Some friends had birthdays this week so I got to write cards. I miss yearbooks, because I am much more honest and open in writing than in speech, and yearbooks provided a perfect excuse to be real with your friends about how much they mean to you, without being seen as overly sentimental. The time delay also provides distance which decreases perceived vulnerability with increases honesty. 

Tldr writing is safer than speech.

3. Tea

Starting to feel sick; tea keeps it at bay. Giving tea to ill friends is also a good thing, because actions, like the written word, are more comfortable media of love than speech.

4. Engineering paper

I like writing out my solid mechanics psets on engineering paper. It's just so clean.

5. Aggressive music

Medicine for the soul. It's been a good week, for sure, but I've needed a substantial amount of rage input.

6. Good frosh

The freshmen in my dorm are great. They are studious and calm, but also enthusiastic about a wide range of things, friendly, open to philosophical discussions, and all sorts of other fine traits. I am strongly considering trying to staff for this dorm next year.

7. Halloween

I'm actually looking forward to Halloween a lot this year, mostly because I'm dressing up as Harry Potter (which I must have done at some point in elementary school). Like most nerds I saw myself in Hermione first, but upon more recent rereadings I'm identifying strongly with HJP himself.

8. Sleep

On that note, I bid you farewell.

Wednesday, October 21, 2015

Autumn Awakening

On Sunday, walking around Lagunita after dinner, I felt awake.

I had a good weekend. On Saturday I finally went thrift shopping with a friend. Going off campus was excellent. Though I love my university and I love my dorm, I need to get away sometimes. I need to remember that I'm not defined by college and the person I've become since coming to college.

I made a big deal last year about my transformation, about how I didn't recognize myself after a year of college. This summer, I think I rolled back some of the changes, and this oscillation is bringing me back to who I really am.

Autumn has arrived, though my east coast friends would and do scoff at what passes for autumn in California. Overcast skies and leaves beginning to fall. Halloween. This season used to seem utterly magical to me, because of the cooler weather and the magic of a night where you could be anything, anyone else. 

Magic and sorcery and doors to other worlds. Things that have been missing from my life. Classical over romantic, Roman over medieval, but we all need some mystery in our lives. Man muss noch Chaos in sich haben.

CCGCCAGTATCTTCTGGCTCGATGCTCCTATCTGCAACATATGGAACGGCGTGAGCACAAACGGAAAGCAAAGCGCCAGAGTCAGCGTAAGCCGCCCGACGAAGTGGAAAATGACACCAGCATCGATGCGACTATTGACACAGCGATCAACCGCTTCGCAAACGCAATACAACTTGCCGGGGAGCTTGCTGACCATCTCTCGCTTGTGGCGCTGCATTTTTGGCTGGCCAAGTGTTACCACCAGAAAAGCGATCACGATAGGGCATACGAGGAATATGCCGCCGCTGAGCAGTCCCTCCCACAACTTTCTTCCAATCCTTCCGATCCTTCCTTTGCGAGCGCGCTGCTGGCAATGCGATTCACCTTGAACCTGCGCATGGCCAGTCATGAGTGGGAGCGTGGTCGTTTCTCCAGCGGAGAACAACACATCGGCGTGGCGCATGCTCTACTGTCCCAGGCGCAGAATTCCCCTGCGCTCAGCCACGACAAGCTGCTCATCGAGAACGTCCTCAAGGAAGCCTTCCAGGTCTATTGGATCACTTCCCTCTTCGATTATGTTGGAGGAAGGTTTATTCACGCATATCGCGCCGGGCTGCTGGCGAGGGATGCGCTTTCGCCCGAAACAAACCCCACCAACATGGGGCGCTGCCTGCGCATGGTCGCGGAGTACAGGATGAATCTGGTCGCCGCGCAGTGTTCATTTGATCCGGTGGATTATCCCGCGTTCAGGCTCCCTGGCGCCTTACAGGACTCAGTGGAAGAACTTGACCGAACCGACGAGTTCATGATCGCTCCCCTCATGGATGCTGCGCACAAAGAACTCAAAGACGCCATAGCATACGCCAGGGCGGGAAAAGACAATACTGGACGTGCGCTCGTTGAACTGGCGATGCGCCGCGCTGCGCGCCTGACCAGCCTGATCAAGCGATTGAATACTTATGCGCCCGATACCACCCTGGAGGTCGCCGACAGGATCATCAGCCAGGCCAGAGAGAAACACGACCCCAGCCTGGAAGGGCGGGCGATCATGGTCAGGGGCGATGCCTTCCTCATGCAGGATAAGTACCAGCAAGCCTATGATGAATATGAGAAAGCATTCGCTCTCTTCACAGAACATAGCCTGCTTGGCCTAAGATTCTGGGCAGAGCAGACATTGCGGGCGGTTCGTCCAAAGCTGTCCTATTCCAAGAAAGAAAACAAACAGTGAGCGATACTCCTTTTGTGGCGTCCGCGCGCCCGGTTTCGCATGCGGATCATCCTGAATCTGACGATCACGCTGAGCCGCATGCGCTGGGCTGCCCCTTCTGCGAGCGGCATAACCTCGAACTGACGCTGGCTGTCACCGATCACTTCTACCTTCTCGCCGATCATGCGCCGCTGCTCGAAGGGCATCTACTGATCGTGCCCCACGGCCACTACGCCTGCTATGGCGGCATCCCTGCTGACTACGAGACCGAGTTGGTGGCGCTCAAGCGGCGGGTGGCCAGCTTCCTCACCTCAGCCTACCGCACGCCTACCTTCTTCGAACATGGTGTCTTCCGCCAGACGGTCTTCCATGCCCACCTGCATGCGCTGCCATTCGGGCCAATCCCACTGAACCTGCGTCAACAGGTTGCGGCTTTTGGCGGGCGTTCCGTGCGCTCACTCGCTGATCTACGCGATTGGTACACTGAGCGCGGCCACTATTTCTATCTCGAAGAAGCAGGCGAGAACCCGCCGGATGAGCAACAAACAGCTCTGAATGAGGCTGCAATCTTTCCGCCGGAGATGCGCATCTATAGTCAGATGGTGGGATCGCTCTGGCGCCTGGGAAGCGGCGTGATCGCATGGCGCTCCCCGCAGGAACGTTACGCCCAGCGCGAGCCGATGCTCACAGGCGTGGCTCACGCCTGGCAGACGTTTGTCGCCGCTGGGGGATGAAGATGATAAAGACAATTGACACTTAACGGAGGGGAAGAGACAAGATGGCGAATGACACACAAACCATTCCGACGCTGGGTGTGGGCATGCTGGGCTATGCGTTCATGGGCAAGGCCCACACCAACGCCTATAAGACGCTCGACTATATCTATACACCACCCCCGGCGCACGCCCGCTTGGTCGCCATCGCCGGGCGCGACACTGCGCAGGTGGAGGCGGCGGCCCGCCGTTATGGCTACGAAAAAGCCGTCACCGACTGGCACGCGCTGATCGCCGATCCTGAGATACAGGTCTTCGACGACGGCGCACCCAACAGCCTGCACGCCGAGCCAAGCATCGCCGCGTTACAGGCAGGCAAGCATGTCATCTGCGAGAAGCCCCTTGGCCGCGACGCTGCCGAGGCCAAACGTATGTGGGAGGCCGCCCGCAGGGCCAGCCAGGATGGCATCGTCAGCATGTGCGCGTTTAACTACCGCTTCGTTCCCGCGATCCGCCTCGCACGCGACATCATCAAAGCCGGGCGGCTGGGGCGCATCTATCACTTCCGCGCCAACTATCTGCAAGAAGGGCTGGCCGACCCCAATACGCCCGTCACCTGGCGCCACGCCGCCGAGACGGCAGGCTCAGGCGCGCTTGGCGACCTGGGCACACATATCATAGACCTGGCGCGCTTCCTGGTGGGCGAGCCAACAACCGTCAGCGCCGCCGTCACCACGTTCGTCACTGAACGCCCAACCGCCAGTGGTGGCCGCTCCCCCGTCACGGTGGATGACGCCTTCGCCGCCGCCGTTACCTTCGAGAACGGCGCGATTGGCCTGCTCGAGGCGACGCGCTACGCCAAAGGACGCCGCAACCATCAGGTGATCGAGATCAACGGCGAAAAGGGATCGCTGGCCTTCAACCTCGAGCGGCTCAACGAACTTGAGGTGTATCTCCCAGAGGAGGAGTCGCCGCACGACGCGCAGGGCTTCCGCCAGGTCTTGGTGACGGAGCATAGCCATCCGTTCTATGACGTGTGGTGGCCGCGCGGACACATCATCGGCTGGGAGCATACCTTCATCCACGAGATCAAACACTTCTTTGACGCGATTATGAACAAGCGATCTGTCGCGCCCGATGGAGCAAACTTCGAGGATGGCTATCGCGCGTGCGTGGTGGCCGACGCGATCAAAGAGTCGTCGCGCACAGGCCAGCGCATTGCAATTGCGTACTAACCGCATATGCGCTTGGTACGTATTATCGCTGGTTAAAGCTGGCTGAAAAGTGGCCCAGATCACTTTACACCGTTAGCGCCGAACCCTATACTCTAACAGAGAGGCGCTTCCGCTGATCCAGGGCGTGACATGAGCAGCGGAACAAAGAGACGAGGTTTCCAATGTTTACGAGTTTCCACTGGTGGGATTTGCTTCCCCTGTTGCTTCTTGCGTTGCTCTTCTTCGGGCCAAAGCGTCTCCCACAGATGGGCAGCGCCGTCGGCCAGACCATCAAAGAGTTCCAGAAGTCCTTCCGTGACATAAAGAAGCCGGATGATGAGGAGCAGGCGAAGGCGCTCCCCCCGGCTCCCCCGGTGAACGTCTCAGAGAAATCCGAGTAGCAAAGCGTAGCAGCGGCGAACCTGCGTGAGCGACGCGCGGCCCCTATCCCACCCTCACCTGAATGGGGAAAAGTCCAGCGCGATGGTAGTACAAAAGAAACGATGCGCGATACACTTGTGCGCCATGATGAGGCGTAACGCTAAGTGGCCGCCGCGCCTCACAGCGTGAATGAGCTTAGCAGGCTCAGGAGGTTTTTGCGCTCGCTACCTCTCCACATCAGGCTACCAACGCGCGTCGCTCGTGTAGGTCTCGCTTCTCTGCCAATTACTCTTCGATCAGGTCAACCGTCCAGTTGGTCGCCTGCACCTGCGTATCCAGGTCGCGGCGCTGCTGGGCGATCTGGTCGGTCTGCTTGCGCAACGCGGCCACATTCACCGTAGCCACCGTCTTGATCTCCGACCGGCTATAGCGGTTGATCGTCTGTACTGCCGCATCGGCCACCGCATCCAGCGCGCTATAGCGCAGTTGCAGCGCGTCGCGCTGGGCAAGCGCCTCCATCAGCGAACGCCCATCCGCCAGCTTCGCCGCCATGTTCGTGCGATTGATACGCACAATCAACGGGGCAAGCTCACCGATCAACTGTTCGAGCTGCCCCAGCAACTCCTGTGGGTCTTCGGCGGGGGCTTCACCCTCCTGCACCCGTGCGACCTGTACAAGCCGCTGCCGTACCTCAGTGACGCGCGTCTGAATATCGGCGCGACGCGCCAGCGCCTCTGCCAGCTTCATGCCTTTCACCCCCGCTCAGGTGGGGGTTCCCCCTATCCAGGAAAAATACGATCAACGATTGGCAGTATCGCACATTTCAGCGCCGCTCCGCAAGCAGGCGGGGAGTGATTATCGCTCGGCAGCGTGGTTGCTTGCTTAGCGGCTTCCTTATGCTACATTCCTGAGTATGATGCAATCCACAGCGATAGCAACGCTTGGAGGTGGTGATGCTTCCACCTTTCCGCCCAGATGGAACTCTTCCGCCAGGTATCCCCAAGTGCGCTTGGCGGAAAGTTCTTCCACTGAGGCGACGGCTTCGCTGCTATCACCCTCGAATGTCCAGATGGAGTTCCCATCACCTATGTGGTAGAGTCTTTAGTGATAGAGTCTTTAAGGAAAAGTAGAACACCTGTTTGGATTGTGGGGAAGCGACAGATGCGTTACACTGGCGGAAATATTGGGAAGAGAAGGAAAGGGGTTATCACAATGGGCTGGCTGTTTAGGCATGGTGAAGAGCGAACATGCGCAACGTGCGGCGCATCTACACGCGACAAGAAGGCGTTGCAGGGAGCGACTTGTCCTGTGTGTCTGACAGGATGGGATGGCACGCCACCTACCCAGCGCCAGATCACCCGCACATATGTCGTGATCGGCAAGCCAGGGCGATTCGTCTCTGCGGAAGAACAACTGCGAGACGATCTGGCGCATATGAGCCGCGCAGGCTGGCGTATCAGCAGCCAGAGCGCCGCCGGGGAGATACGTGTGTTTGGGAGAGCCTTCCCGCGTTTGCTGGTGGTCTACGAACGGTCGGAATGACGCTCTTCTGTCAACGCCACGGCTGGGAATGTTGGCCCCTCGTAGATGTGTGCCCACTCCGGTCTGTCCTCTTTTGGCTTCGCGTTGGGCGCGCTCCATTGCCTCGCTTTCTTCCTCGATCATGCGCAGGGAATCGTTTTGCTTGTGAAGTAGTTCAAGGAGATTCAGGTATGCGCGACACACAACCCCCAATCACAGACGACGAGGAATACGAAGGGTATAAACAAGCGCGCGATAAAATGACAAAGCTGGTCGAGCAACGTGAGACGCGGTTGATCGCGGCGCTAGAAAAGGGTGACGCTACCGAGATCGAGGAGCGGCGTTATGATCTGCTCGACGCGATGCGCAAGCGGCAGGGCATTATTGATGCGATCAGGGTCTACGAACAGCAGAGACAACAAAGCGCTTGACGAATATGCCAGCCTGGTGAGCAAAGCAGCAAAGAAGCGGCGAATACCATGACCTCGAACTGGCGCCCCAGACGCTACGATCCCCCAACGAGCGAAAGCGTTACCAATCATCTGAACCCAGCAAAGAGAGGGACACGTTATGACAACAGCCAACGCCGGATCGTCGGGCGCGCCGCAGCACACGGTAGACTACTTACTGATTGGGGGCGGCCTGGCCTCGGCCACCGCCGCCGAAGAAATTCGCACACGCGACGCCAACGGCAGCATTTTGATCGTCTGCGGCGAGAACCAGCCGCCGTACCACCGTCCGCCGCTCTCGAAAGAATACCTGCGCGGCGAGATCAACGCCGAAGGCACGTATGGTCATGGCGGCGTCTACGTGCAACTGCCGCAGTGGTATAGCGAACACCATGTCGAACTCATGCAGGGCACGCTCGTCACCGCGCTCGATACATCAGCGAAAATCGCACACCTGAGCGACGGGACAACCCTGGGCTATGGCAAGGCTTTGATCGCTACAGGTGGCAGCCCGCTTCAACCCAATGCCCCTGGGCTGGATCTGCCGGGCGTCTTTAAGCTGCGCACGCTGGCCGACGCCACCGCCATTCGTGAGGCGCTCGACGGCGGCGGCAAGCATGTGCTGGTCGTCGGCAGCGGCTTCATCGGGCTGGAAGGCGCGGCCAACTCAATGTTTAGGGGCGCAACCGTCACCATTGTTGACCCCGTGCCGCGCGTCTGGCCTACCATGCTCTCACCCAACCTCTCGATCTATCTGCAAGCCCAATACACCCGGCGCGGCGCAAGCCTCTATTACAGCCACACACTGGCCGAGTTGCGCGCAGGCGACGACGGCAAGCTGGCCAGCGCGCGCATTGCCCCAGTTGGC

I'm here to learn how to be a good engineer, how to solve problems that are important in the world and communicate effectively with others. I have felt my respect for the fantasy authors I used to read decrease as I realize how consistently and overwhelmingly white and straight they all are. What I've been fighting with and for since coming to college is my identity: no longer seeing myself as smart, realizing my race is actually a big deal, awakening to the reality of being asexual and agender.

Halloween lets you escape your identity. Halloween also says that it is not bad, that it is even okay, to be a freak.

I am quieter and calmer and more disciplined than I was at the end of freshman year. I no longer wear dresses or bandanas or flats on a regular basis. In these ways I am more similar to the person I was in high school.

The Peninsula is suburban sprawl from the City down. Biking to the thrift store, I could have been biking through my hometown. The air tasted the way it did in elementary school. The leaves crunched under my bike wheels the way I remembered.

I felt the way I did the summer before college: as if I could, under my own power, go someplace different.

At the thrift store, I got myself a sweater from the men's section. I put it on over a men's shirt I got in Indonesia, and felt, for perhaps the first time since I found out the term exists, gender euphoria.

In elementary school, whenever we played we made up characters for ourselves. I was always a male big cat: Tom the Tiger, John the Jaguar, etc. 

I put on the sweater and felt: this is not pretend, this is not a costume, this is who I am.

I biked back, feeling campus slowly close its arms around me, as the leaves fell and everything, liminal, changed back, transformed.

The wind was cold. I was awake.

Thursday, October 15, 2015

Morals

What is right? A friend recently challenged me on some of my moral positions, so I'm going to outline my thoughts here and try to weed out inconsistencies. 

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Climate disruption threatens quality and quantity of life on earth. 

Sentience is a key criterion for determining rights, although it is not the only one. 

Noblesse oblige.